The Limits of Reductionism in the Life Sciences

History and Philosophy of the Life Sciences 33 (4):453-476 (2011)
  Copy   BIBTEX


In the contemporary life sciences more and more researchers emphasize the “limits of reductionism” (e.g. Ahn et al. 2006a, 709; Mazzocchi 2008, 10) or they call for a move “beyond reductionism” (Gallagher/Appenzeller 1999, 79). However, it is far from clear what exactly they argue for and what the envisioned limits of reductionism are. In this paper I claim that the current discussions about reductionism in the life sciences, which focus on methodological and explanatory issues, leave the concepts of a reductive method and a reductive explanation too unspecified. In order to fill this gap and to clarify what the limits of reductionism are I identify three reductive methods that are crucial in the current practice of the life sciences: decomposition, focusing on internal factors, and studying parts in isolation. Furthermore, I argue that reductive explanations in the life sciences exhibit three characteristics: first, they refer only to factors at a lower level than the phenomenon at issue, second, they focus on internal factors and thus ignore or simplify the environment of a system, and, third, they cite only the parts of a system in isolation.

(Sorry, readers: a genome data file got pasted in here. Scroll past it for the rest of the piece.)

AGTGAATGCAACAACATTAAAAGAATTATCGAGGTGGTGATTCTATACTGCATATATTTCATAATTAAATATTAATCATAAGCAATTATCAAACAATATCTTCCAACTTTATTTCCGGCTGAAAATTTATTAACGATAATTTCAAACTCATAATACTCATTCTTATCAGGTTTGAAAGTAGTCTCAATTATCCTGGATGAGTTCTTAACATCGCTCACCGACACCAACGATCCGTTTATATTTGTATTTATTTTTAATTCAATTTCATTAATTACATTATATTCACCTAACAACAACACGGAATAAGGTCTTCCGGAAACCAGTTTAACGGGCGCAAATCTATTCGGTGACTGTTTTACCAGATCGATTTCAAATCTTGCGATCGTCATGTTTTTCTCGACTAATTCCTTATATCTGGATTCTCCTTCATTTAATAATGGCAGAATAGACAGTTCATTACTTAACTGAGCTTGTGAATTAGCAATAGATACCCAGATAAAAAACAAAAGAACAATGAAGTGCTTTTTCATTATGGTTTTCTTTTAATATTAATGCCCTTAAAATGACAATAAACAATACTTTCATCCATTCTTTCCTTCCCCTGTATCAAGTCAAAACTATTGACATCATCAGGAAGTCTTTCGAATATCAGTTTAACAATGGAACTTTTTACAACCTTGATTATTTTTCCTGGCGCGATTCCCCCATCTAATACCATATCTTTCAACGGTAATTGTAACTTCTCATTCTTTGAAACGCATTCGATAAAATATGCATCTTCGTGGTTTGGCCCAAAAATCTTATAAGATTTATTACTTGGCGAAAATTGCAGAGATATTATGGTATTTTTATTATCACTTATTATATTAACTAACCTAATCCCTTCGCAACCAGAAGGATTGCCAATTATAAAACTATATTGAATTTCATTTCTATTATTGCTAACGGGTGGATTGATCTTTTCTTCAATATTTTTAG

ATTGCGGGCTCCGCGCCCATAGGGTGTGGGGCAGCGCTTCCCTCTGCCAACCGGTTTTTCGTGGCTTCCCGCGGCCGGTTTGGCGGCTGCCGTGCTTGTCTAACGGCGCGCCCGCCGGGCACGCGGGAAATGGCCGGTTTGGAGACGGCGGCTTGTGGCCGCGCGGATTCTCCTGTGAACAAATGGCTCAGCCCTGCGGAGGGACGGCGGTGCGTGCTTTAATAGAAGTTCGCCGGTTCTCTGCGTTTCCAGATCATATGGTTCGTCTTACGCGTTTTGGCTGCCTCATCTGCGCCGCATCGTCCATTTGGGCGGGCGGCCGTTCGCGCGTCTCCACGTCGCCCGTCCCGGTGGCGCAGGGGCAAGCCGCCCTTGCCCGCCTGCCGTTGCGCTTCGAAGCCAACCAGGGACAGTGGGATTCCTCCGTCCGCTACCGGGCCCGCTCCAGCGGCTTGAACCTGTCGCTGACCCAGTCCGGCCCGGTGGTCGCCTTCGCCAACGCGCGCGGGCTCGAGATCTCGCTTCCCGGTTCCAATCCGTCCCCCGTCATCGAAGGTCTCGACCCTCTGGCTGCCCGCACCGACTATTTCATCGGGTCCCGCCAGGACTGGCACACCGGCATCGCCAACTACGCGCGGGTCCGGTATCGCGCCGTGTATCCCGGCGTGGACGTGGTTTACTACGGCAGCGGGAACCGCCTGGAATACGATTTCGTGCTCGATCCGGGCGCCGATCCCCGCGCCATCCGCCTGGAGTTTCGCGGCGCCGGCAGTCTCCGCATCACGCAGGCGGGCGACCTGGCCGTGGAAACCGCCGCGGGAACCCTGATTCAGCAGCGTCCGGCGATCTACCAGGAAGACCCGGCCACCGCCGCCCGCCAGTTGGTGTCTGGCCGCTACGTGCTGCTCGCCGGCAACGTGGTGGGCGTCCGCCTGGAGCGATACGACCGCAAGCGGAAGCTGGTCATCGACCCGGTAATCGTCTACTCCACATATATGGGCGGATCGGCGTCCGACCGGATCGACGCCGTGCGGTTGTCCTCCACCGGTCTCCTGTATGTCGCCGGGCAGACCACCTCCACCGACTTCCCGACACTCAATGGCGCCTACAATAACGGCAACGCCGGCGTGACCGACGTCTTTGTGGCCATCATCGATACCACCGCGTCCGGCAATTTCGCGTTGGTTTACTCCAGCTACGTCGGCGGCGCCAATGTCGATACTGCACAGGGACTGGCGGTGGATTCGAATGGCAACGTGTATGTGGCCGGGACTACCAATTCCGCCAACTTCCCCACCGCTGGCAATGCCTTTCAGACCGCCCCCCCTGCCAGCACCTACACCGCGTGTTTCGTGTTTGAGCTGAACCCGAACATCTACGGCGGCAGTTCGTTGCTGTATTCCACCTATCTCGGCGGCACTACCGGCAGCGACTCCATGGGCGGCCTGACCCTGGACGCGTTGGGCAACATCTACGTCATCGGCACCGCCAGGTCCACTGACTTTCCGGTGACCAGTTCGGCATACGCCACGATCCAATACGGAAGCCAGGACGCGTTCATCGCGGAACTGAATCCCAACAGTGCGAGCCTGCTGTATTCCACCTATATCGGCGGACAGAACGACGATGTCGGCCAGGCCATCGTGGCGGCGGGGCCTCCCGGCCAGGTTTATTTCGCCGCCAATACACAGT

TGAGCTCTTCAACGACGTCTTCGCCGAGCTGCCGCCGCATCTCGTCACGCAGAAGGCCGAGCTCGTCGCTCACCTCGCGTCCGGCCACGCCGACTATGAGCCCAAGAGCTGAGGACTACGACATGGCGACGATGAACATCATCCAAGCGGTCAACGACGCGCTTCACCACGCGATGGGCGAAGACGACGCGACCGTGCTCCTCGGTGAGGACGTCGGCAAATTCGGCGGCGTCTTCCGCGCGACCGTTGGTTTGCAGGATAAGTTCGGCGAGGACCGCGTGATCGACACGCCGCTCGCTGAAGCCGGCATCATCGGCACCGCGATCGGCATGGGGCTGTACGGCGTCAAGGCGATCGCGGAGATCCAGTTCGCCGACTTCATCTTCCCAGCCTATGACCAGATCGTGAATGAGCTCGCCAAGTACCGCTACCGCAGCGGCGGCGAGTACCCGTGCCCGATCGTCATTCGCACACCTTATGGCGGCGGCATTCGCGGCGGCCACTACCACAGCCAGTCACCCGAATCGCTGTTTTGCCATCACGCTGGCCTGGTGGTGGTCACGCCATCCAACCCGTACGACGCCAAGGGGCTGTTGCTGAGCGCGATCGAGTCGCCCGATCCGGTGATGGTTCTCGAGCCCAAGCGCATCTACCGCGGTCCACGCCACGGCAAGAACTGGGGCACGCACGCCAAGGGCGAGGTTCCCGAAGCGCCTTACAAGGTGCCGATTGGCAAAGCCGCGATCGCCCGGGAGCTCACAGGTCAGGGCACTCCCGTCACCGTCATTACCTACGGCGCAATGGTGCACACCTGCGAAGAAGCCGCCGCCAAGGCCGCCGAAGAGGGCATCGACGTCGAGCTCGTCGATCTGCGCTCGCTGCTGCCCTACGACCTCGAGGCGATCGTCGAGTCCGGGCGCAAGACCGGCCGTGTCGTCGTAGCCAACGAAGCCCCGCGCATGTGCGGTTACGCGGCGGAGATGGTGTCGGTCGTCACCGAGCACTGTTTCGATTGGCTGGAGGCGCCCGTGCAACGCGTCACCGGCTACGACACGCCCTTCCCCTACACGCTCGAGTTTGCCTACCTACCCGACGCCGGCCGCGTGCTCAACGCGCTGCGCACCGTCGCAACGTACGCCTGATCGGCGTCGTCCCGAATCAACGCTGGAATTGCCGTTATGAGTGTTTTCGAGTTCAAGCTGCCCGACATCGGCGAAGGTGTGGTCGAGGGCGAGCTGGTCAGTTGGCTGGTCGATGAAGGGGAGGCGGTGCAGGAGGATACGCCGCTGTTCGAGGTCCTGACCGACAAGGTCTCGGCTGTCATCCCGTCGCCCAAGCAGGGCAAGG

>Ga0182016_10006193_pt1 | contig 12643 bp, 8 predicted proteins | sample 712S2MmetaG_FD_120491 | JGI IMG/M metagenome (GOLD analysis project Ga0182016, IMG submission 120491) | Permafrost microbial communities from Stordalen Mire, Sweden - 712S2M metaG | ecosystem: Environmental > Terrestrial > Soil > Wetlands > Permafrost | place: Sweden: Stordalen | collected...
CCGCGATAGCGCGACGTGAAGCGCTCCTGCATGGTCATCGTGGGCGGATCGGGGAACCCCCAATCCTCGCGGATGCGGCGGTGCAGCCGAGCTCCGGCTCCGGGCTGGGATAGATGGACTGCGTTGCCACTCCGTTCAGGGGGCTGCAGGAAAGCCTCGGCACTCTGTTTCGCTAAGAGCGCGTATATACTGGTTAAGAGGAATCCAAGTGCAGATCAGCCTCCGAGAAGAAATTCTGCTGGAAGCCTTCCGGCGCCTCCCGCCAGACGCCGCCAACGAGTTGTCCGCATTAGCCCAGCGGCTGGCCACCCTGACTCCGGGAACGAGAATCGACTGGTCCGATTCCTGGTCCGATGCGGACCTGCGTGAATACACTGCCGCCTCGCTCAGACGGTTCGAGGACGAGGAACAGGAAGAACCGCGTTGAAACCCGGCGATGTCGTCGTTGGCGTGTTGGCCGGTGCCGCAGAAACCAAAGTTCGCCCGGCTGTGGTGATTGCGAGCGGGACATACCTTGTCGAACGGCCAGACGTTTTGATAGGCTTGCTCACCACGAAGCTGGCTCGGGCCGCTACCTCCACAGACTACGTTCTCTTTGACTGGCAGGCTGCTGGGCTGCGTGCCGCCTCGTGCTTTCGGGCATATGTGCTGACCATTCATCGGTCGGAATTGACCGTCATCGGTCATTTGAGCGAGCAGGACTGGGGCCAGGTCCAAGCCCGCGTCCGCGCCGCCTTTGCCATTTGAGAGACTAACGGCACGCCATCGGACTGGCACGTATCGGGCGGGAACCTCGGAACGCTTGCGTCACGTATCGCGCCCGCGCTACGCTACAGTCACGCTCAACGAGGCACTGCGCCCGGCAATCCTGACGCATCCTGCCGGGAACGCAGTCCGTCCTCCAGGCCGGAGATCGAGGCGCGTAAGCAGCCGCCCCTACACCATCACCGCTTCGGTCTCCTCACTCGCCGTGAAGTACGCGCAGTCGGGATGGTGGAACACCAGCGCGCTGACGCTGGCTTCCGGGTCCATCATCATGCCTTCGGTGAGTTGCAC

External links

Setup an account with your affiliations in order to access resources via your University's proxy server

Through your library

Similar books and articles

COMPARING PART-WHOLE REDUCTIVE EXPLANATIONS IN BIOLOGY AND PHYSICS.Alan C. Love & Andreas Hüttemann - 2011 - In Dennis Dieks, Wenceslao Gonzalo, Thomas Uebel, Stephan Hartmann & Marcel Weber (eds.), Explanation, Prediction, and Confirmation. Springer. pp. 183--202.
Reductionism and the mental.Martin Bunzl - 1987 - American Philosophical Quarterly 24 (2):181-9.
Is the brain a memory box?Anne Jaap Jacobson - 2005 - Phenomenology and the Cognitive Sciences 4 (3):271-278.
Precis of Philosophy and Neuroscience: A Ruthlessly Reductive Account. [REVIEW]John Bickle - 2005 - Phenomenology and the Cognitive Sciences 4 (3):231-238.
Resisting ruthless reductionism: A commentary on Bickle.Tim Bayne & Jordi FernÁndez - 2005 - Phenomenology and the Cognitive Sciences 4 (3):239-48.
Supervenience and Reductive Physicalism.Erhan Demircioglu - 2011 - European Journal of Analytic Philosophy 7 (1):25-35.
Two Cheers for Reductionism.Matthew R. Silliman - 2006 - Social Philosophy Today 22:59-70.
From reductionism to reductionism.Fred L. Bookstein - 2000 - Behavioral and Brain Sciences 23 (4):534-534.


Added to PP

1,673 (#5,736)

6 months
295 (#6,909)

Historical graph of downloads
How can I increase my downloads?

Author's Profile

Marie I. Kaiser
Bielefeld University

References found in this work

Thinking about mechanisms.Peter Machamer, Lindley Darden & Carl F. Craver - 2000 - Philosophy of Science 67 (1):1-25.
The Structure of Science.Ernest Nagel - 1961 - Les Etudes Philosophiques 17 (2):275-275.
Unsimple Truths: Science, Complexity, and Policy.Sandra D. Mitchell - 2009 - London: University of Chicago Press.

View all 17 references / Add more references